The Getty Villa, on the Pacific Coast Highway in Malibu, houses one of the most extensive collections of classical antiquities in the world. The galleries are packed with twelve hundred items from more than two thousand years ago -- some of them almost five thousand years old -- and the astounding thing about most of them is they look as fresh and perfect as if they had been turned out last week.
The Getty Villa has recently undergone an extensive renovation and is now again open to the public. It's a glorious site, breathing luxury and all the delights humans have been able to conceive down the ages. The gardens, reflecting pools, splashing fountains, tiled mosaics and graceful peristyles tell us how the classical ages imagined paradise. And we have to admit it remains as full a version as we have.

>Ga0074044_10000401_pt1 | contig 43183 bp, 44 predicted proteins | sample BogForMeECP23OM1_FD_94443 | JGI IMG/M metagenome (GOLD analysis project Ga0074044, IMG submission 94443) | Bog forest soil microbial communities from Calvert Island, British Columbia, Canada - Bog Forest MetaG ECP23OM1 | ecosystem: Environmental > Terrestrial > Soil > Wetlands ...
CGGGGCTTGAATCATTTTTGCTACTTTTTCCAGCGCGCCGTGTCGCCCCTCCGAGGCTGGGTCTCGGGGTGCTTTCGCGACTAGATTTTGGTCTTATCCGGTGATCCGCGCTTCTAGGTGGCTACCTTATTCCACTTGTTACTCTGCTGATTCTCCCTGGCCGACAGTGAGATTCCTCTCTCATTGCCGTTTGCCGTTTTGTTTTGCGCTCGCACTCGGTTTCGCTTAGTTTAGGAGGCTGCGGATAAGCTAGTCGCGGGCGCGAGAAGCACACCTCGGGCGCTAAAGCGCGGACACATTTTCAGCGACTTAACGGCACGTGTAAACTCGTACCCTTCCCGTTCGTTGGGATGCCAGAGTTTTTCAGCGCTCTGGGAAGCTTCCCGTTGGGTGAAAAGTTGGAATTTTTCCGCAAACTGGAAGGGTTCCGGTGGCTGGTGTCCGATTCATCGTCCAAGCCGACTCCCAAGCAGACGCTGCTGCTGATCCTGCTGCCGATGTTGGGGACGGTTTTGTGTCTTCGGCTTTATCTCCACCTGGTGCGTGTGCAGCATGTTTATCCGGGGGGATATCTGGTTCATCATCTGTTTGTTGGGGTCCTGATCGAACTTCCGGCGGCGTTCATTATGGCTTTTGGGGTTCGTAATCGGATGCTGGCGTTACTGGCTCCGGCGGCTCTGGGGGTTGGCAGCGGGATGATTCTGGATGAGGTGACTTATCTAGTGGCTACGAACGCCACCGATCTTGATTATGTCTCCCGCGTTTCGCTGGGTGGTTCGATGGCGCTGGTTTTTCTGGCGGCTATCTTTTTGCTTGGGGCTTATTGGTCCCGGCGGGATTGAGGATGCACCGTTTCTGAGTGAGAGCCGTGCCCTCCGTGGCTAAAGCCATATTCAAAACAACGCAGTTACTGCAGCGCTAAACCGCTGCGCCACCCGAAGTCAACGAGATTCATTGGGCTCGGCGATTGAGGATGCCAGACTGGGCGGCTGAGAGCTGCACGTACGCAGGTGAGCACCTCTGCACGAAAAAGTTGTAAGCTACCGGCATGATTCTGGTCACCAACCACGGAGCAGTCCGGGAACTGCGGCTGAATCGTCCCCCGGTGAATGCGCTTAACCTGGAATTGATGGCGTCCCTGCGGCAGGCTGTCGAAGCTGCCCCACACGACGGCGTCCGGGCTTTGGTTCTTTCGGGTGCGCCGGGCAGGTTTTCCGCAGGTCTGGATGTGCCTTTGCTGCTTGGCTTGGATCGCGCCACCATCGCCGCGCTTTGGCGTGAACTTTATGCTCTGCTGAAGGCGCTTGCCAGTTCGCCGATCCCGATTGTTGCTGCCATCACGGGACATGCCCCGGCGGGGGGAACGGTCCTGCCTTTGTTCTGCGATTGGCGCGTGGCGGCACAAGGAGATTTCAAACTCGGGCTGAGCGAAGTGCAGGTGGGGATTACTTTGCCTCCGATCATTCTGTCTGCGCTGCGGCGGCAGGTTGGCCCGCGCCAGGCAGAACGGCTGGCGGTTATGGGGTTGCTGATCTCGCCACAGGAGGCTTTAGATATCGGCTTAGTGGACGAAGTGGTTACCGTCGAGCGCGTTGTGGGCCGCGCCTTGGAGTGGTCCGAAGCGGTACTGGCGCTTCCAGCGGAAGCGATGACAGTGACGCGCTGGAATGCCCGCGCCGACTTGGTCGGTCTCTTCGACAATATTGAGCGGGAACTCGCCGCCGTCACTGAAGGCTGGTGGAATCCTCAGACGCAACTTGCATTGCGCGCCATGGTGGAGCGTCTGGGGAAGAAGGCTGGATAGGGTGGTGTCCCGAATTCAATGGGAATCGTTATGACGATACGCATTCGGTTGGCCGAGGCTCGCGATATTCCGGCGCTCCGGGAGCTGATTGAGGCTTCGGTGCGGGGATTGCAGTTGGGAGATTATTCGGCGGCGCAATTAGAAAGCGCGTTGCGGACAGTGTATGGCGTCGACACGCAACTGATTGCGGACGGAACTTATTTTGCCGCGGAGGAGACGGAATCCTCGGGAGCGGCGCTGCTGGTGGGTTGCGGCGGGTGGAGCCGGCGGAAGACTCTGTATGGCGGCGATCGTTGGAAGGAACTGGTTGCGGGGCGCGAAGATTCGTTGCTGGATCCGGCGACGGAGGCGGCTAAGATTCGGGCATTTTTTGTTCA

The Greeks and Romans used great urns and jugs for storage and decorated many of them with elaborate figures illustrative of legends of gods and heroes. They are magnificent objects and to view them in their various shapes -- amphora, pelike, hydria, lekythos, and so on -- is to gain a sense of what life was like in a great Roman villa.
Getty wanted his California mansion to be modeled on the Villa dei Papiri in Herculaneum, which was buried by the eruption of Vesuvius in A.D. 79. Though that building has not yet been completely excavated, modern architects had extensive enough drawings and floor plans of it for Getty to approach his ideal.